The WTO rules that US tariffs on Spanish black olives violate trade rules

The World Trade Organization (WTO) ruled on Friday that the tariffs imposed by the United States on imports of black olives from Spain during the previous administration of Donald Trump, in 2018, are illegal under WTO rules. "Now, the EU expects the United States to take steps to align itself with the recommendations," the European Commission said in a statement.

The Executive Vice President and Trade Commissioner, Valdis Dombrovskis, said: "The WTO has confirmed our allegations that anti-subsidy duties are not justified and violate WTO rules. These rights seriously affected Spanish olive producers, as caused a drastic drop in their exports to the United States. Now, we hope that the United States will adopt the appropriate measures to implement the WTO ruling, so that exports of black olives from Spain to that country can resume under normal conditions. "

For the Minister of Industry, Commerce and Tourism, Reyes Maroto, this decision “is excellent news. We have always defended that the anti-subsidy measures for Spanish black olives are totally unjustified and this has been ratified by the WTO itself ”.

In addition, the Minister of Commerce pointed out that it is “a great step to reach a definitive solution with the US Government to eliminate these measures that are doing so much damage to the export of Spanish black olives. We are going to continue working with Asemesa and the rest of the associations to defend the interests of Spanish olive producers and we are going to use all the means at our disposal to put an end to these tariffs ”.

On August 1, 2018, the United States Department of Commerce established countervailing duties and antidumping combined between 30% and 44% on imports of Spanish black olives, depending on the company in question. The EU challenged these duties before the WTO, claiming that they were contrary to certain provisions of the 1994 GATT (General Agreement on Tariffs and Trade), the Agreement on Subsidies and Countervailing Measures (SCM) and the Anti-Dumping Agreement.

Since the imposition of these measures, exports of black olives from Spain to the United States have decreased by almost 60%. Before the imposition of tariffs, Spain exported olives to that country worth 67 million euros per year.

Arancales made in Trump

In 2018, during the previous administration, the United States Department of Commerce imposed countervailing duties on imports of Spanish black olives, assuming that Spanish producers of raw olives had received specific subsidies for their sector and that the benefit of these subsidies had been transferred in full to Spanish black olive processing companies that exported to the United States.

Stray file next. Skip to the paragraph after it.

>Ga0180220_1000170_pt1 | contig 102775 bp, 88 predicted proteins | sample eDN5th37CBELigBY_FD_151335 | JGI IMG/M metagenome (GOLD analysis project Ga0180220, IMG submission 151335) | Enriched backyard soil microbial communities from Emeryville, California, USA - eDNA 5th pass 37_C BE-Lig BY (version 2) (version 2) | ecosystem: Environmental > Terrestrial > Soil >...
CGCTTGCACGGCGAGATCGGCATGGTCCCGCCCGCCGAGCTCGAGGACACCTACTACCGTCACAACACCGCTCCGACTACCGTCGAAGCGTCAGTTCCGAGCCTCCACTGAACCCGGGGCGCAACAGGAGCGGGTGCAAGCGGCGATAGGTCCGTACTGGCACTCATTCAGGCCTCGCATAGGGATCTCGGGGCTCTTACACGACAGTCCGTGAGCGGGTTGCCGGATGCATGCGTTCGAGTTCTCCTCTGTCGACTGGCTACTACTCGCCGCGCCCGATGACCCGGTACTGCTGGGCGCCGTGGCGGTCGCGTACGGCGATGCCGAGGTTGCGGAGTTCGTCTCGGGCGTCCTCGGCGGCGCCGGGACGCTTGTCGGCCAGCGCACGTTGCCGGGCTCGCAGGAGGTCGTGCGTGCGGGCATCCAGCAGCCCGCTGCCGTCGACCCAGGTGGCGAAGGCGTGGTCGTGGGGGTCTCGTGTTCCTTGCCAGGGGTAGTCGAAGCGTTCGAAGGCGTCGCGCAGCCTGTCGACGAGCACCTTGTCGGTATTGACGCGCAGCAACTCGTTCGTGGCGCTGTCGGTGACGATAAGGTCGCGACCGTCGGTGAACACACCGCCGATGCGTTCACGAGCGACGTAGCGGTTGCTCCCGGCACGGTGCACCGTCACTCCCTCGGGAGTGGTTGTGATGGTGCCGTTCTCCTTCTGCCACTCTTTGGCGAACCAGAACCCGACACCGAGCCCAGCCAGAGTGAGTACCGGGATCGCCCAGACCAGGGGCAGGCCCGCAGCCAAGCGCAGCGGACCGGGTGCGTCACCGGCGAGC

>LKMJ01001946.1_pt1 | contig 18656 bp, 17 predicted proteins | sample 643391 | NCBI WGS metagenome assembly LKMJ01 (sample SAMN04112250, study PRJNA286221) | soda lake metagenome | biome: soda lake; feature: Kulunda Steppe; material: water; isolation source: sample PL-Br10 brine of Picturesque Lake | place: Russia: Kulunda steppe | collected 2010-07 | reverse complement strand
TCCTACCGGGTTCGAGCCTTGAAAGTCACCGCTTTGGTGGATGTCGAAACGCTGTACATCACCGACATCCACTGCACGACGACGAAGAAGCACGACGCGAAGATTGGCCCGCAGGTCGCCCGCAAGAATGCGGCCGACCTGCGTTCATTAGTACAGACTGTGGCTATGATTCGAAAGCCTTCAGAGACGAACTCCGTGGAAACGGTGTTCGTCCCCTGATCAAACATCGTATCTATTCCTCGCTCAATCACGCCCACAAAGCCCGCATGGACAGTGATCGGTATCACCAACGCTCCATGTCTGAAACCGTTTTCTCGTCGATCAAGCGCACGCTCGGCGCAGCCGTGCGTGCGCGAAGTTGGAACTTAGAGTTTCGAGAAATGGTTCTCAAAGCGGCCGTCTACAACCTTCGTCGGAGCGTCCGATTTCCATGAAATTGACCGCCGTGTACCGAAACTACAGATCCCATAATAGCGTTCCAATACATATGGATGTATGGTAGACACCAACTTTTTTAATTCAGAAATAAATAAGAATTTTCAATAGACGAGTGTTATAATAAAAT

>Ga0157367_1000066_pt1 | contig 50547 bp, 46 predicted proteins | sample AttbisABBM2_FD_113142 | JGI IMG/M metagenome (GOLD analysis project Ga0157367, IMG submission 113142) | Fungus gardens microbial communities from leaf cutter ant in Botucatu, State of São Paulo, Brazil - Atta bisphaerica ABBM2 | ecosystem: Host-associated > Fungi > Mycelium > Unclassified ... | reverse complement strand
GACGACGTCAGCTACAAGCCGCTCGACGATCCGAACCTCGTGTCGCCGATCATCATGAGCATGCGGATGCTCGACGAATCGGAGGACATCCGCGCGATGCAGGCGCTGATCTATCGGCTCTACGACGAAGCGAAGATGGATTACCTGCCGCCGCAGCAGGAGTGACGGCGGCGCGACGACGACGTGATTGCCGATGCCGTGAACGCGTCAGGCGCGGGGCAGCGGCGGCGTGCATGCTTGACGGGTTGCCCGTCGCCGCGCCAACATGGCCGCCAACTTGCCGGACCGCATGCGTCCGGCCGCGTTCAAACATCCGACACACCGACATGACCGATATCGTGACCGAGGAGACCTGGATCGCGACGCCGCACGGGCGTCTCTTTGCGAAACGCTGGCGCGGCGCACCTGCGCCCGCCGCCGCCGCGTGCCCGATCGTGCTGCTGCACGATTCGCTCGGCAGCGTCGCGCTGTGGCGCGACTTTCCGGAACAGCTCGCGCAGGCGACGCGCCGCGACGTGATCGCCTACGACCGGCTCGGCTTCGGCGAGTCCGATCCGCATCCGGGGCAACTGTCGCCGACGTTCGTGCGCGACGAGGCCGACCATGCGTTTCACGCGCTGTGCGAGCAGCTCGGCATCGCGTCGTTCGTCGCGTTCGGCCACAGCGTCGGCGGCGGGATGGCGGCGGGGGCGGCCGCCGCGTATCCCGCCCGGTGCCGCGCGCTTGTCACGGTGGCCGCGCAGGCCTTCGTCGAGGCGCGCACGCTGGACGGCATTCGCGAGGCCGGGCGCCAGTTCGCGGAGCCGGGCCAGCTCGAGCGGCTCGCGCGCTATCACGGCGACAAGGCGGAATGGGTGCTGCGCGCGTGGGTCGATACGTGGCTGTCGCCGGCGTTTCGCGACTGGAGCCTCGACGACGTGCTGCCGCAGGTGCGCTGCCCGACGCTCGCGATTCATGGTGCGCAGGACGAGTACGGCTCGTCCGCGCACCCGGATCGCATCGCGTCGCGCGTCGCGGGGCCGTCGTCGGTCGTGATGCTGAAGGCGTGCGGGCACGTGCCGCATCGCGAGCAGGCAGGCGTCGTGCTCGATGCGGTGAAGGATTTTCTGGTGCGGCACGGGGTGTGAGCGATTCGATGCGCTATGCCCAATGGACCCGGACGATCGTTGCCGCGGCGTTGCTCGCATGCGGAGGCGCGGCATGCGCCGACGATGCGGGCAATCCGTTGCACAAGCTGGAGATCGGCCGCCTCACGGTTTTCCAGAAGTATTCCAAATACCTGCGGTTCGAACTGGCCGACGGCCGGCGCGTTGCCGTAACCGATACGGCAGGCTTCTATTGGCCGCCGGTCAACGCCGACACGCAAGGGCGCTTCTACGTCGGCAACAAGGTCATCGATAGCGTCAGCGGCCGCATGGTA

In the WTO panel proceedings, the EU objected to this claim since, following the reform of the Common Agricultural Policy (CAP), no production support is granted, so the subsidies are not specific to any product sector (eg olives).

The EU also claimed that the US Department of Commerce had wrongly assumed that the benefit of the subsidies had been transferred in full to the black olive processing companies.

The WTO panel agreed with the EU on the main point of the opinion, namely that the United States Department of Commerce did not correctly determine whether the subsidies were directed at olive producers and, furthermore, considered incorrect the calculation of the subsidy rate for a Spanish company made by the United States.

Likewise, the WTO ruled that Section 771B of the 1930 United States Tariff Act, which assumes that the entire benefit of a subsidy on a gross agricultural input passes to the subsequently transformed agricultural product (transferred benefit) is, in itself , inconsistent with certain provisions of the GATT 1994 and the SCM Agreement.

The WTO also found that the United States Department of Commerce had acted inconsistently with those same provisions by wrongly assuming that all of the subsidies granted to raw olive producers were transferred to black olive processing companies.

"The finding that Section 771B of the 1930 United States Tariff Act violates certain provisions of the GATT 1994 and the SCM Agreement is especially relevant, as it would require the United States to adapt its legislative framework in compliance with the report's recommendations. ", explains the European Commission.


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